It was a rainy afternoon when I got a craving for “Lumpiang Sariwa” and since I had to print a couple of photos in Hidalgo I took advantage of the opportunity, I grabbed my camera bag and made my way to Quiapo to satisfy my hankering. I didn’t come as a surprised that a hand-full of people were there waiting for their turn to make an order. They ran out of lumpia wrappers and we had to wait for 25 minutes before the line got going again.
After 25 minutes of idly waiting, the waiter served my order, two servings of spicy lumpia… Yummy, It was definitely worth the wait. I immediately left the table after gobbling up my meal as a courtesy to the people looking for an empty table.
It was a couple of years back when I first learned about this Lumpia house while my uncle shared his version of the glory days of Quiapo back in the 60’s. Globe Lumpia House started with a small kiosk inside the Globe Theater where movie-goers were their primary customers. The restaurant still occupies the same spot at the old Globe Theater entrance even though the theater itself has been long gone. Globe Lumpia House is small and can only accommodate 20 people at a time and the star of the menu is Fresh Lumpia, Empanada, bottled water and soft-drinks.
Lumpia is a local equivalent of the Chinese’s spring rolls but Globe Lumpia serves the fresh and uncooked variety. According to Wikipedia, the Lumpia recipe, both fried and fresh versions, were brought by the Chinese immigrants from the Fujian province of China to Southeast Asia and became popular in the Philippines and in Indonesia.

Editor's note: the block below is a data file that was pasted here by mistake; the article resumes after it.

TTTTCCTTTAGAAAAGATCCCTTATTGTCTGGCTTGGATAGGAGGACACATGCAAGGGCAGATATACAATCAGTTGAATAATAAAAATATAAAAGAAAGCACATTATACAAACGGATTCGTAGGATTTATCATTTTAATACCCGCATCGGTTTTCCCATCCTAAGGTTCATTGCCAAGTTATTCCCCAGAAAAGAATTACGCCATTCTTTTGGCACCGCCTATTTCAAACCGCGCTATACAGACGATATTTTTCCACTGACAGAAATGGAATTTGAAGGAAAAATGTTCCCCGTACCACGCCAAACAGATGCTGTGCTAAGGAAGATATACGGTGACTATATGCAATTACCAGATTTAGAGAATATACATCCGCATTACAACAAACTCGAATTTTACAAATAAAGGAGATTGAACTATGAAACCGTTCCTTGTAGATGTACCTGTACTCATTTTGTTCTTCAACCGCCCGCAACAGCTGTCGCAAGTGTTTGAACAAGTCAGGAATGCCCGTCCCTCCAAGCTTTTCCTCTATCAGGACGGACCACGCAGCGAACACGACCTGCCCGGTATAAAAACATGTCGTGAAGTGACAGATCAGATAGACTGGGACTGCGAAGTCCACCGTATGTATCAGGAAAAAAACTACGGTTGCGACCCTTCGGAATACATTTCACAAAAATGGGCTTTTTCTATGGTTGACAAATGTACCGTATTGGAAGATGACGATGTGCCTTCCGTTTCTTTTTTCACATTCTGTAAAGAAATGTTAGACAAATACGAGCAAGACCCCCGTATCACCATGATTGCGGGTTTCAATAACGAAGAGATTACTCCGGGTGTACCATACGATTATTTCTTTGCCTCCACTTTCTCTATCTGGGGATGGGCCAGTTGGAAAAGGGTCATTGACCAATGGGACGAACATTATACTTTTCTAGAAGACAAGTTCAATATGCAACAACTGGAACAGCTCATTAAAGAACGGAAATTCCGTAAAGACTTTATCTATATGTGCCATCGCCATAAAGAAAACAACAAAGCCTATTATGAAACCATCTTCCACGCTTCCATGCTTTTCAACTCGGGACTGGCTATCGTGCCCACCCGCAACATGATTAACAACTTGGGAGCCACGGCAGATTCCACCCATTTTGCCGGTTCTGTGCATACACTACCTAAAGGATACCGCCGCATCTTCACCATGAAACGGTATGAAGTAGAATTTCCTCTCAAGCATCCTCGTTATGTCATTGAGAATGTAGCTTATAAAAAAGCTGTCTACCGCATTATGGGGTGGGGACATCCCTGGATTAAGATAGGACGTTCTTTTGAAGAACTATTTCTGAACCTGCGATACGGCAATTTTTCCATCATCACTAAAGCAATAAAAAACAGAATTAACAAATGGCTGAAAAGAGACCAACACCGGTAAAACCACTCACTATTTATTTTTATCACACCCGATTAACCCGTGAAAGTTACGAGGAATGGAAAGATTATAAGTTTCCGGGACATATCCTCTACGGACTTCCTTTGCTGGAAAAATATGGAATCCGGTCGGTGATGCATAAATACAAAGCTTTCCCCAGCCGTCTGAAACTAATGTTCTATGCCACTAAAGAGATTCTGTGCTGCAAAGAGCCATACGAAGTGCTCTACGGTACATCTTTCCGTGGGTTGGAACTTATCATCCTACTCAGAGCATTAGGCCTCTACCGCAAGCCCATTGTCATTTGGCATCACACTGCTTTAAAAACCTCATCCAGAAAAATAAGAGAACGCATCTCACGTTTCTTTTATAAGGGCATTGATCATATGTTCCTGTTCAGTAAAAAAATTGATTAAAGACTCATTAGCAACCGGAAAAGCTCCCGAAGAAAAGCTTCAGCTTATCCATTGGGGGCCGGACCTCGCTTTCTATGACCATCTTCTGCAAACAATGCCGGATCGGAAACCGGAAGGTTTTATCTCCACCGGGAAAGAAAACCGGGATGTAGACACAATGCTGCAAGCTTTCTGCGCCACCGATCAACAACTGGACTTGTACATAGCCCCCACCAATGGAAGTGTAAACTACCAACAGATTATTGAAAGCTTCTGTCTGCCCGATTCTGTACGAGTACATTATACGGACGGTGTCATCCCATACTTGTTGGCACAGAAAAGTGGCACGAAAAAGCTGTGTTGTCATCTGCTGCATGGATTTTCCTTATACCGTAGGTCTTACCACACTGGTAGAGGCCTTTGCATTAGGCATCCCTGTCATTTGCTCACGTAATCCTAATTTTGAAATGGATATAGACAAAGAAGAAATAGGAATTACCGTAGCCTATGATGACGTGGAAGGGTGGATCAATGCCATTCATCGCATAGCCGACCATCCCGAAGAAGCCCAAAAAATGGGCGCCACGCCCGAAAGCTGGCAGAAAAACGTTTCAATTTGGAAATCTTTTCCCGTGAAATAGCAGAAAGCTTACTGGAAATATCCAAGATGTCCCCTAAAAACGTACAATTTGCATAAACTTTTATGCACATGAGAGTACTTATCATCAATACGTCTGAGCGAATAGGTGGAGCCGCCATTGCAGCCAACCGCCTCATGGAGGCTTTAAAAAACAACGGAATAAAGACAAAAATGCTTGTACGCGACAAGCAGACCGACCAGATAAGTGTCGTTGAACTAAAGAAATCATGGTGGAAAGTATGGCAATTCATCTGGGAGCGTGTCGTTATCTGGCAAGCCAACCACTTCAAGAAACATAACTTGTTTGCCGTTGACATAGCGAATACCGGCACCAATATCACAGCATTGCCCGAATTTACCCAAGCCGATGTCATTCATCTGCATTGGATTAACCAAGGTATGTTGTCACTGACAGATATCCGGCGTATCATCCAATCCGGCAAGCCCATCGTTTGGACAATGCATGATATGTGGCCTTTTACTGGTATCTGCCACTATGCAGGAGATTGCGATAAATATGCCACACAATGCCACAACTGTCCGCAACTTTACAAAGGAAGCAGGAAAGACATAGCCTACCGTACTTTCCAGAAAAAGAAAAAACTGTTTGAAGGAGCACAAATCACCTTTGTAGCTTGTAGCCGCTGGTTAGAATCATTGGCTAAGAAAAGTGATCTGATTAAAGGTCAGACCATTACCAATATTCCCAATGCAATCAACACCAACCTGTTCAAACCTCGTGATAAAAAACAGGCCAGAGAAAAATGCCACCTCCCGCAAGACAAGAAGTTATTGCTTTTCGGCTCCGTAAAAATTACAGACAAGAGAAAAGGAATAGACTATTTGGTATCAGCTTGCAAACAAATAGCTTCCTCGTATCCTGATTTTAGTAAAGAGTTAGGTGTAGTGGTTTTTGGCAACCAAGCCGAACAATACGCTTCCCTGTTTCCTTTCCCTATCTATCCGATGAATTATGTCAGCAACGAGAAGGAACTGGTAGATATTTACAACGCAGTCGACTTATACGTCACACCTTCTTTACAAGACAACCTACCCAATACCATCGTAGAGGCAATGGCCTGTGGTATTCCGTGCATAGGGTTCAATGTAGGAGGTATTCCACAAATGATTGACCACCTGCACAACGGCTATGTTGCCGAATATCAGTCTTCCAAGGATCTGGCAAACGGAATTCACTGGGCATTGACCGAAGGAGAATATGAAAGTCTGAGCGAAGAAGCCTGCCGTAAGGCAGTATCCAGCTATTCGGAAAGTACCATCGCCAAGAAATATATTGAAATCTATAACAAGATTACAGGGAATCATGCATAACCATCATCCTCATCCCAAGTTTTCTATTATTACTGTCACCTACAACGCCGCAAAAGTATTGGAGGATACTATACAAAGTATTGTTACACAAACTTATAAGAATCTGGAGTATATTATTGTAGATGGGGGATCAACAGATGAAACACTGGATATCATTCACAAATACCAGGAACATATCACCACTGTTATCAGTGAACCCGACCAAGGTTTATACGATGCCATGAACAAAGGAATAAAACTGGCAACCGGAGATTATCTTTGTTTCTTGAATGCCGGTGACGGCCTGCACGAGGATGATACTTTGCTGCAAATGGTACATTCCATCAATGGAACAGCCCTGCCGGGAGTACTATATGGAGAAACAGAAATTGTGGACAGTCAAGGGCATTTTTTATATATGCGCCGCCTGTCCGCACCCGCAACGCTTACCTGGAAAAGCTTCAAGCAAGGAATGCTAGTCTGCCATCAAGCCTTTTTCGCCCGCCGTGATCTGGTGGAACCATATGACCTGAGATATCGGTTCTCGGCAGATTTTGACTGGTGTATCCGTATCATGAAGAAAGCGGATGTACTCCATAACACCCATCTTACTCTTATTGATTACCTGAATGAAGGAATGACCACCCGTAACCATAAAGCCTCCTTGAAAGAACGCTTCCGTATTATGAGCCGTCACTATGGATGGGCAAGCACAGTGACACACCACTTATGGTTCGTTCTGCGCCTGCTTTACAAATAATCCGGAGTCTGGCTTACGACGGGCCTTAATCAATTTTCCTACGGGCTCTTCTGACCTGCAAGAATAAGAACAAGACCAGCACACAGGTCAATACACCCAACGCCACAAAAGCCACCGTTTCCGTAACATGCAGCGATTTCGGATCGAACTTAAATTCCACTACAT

Back in 1957, when this small Lumpia House opened, a serving of Lumpia would cost you 0.35 centavos but these days it is priced at 16 pesos. A fellow customer raved about how the taste has remained the same despite the time that has gone by, and sadly, that the modern Lumpia contains less chopped / crushed peanuts and fresh lettuce.
What makes this “Lumpiang Sariwa” different?
The ingredients are all fresh and you can even watch them prepare it at the restaurants entrance. Lumpia is served with caramel sauce stuffed with crushed peanuts, ubod (a vegetable harvested from the inner core and growing bud of certain palm trees), garlic and fresh lettuce. Unlike the fresh lumpia in Goldilocks, Globe’s lumpia has a spicy garlic taste that blends best with the not so sweet caramel sauce.
How to get there:
Globe Lumpia House
740 G. Puyat Street (formerly Raon)
From the corner of Quezon Blvd and G. Puyat (aka Raon) you can find the lumpia house on the left side of the street.
Warning:Just like other Asian Cities like Bangkok and Bombay, Quiapo is a very crowded place, make sure to secure your important things inside your bag. Lastly, take care of your Bag (LOL)
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